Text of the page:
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im racking my brain trying to get my 220v electric cooktop to work. ALL 4 burners do not operate. i read 220v at all the proper places on the switches etc but when i turn a burner on... the voltage drops to 0. the burner doesnt warm up.

the connections in the junction box (red and black wires in wall FROM panel connecting with wirenut to red and black wires that go to the cooktop) seem tight and clean.

i also used my own 'jumper cables' to connect from the red/black wires in the junction box directly to one of the burner elements (basically by passing all wiring harnesses, switches etc). no current flow. voltage drops from 220 to 0 when i put the burner element in the circuit

i have 2 40amp circuit breakers in the panel box that bring the 220v to this one junction box. i check the voltages at those breakers and measure 110v for each and 220v across the two.

what is happening here? thx

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If you've bypassed all the controls in the stove itself, and the voltage still drops to zero when you apply a load, then there's either a bad connection somewhere in the wire run, or one of your breakers is bad. (And breakers do go bad.) I'd replace the breakers, (fairly quick and cheap) and if still no luck then replace the wiring run from the panel to the stove.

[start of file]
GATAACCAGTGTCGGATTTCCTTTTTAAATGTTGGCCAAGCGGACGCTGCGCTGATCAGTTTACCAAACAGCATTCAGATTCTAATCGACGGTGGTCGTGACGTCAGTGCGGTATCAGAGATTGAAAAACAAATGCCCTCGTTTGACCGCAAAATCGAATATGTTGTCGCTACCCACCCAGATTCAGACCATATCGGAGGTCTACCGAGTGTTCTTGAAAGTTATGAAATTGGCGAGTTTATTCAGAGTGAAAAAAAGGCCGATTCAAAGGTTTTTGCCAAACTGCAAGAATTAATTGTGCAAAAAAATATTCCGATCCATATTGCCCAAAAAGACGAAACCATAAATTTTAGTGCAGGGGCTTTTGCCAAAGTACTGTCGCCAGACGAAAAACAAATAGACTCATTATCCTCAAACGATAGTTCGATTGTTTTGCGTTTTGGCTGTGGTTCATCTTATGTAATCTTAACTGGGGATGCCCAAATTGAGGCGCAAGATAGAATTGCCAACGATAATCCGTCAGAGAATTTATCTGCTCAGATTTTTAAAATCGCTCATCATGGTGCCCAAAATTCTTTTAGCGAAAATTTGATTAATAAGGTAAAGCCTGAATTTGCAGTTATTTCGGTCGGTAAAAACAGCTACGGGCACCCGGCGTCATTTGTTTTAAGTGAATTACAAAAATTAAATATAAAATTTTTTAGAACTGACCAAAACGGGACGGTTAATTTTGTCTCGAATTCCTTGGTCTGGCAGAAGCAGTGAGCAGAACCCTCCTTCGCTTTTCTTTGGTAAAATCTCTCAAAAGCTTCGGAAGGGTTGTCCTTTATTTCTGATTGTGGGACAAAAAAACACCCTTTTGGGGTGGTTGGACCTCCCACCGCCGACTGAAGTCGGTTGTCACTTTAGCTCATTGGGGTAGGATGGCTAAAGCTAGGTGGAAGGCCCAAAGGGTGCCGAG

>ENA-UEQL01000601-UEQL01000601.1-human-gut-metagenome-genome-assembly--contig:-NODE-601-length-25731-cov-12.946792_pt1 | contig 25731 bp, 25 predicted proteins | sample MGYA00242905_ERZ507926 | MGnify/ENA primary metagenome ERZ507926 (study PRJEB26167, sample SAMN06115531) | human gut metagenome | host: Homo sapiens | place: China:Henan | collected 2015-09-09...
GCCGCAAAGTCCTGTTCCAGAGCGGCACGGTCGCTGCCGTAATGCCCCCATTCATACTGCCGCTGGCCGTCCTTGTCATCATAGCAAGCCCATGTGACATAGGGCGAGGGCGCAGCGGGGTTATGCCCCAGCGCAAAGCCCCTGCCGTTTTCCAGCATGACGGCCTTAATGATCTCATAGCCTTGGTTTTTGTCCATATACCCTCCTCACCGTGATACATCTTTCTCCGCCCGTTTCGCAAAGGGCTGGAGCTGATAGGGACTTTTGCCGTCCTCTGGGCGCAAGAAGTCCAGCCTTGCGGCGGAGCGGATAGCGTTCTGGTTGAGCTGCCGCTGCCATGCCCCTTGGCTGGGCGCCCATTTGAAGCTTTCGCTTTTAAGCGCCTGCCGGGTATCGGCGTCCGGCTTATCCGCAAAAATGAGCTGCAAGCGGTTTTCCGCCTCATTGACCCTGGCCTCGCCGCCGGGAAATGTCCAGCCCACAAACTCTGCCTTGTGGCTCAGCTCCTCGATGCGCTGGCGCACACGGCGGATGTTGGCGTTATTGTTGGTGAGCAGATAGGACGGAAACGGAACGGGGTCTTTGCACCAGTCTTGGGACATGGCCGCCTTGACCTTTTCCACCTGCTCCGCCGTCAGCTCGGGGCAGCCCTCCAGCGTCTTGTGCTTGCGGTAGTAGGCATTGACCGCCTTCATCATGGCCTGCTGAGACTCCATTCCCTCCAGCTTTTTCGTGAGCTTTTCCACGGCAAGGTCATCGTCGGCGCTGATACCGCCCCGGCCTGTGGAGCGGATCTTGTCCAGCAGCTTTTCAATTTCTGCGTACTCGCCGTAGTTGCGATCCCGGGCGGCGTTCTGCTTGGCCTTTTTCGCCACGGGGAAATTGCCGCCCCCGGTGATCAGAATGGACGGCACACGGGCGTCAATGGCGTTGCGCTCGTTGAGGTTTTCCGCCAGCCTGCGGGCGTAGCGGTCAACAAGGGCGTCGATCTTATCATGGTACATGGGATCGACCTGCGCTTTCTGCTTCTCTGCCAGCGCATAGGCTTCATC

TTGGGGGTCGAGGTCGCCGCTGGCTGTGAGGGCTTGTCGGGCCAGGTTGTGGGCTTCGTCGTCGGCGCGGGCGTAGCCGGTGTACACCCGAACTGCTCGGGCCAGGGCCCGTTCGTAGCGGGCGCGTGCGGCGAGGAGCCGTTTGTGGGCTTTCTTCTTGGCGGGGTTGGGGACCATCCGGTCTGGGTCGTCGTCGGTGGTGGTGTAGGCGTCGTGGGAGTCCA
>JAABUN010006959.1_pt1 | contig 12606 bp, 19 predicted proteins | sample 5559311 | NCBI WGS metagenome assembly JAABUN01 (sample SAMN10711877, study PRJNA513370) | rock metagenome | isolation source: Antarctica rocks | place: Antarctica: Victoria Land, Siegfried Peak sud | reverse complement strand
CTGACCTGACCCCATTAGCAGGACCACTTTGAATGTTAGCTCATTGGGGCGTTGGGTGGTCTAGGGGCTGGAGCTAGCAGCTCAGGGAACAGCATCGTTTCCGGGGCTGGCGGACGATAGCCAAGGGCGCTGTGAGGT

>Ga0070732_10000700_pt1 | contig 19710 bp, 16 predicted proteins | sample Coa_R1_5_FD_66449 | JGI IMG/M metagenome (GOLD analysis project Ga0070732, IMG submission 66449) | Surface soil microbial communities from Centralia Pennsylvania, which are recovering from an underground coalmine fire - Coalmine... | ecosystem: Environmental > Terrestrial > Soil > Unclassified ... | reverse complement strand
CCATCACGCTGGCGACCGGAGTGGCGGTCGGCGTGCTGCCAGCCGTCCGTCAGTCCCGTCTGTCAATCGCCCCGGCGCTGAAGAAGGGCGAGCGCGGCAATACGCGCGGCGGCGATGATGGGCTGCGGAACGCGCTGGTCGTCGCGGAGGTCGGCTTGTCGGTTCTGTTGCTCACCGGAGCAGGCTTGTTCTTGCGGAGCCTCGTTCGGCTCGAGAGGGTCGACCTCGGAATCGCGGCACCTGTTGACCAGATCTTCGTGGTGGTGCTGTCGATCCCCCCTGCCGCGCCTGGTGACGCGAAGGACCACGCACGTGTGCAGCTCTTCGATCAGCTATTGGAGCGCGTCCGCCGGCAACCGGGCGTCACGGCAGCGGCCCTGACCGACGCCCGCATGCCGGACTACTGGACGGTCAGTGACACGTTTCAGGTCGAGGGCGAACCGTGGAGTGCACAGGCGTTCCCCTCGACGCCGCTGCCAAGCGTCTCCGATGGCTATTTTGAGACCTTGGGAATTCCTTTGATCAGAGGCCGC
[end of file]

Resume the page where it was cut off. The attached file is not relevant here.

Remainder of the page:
• I would check the breaker side turn the stove on power there, check the outlet good there where the main like bob said you are loosing a leg with a load so check every connection point for a loose connector , wirenut ect – Ed Beal Nov 23 '15 at 15:00
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turns out that i took my cooktop apart for nothing! the actual problem was a burnt out wire splice at a '2nd' 'hidden' junction box which resulted in a resistive short!!!

just because you read 220v at the junction box that connects to the stove doesnt mean you are good to go. if i had put a load on those wires (maybe a 60 w light bulb on L1 to Neutral and also on L2 to Neutral) i would have seen that there was no current flow.

turns out my house had a kitchen remodel long ago and the original aluminum wires that carry L1 and L2 end in a junction box that is inside a kitchen cabinet. in that box they are spliced to copper wires that then go to the junction box that connects to the stove wires. when i finally found that middle box... i was able to see that L1 connector must have gotten hot and burned up (luckily didnt start a fire!!!. turns out there was a weak connection thru all that crude that resulted in 10ohms of resistance when i measured continuity on the 2 wire ends . I fixed the splice there with the appropriate connector for copper to aluminum

moral of the story: dont just assume when you read a voltage that the line is working... put a load on it to make sure it is not a resistive short.

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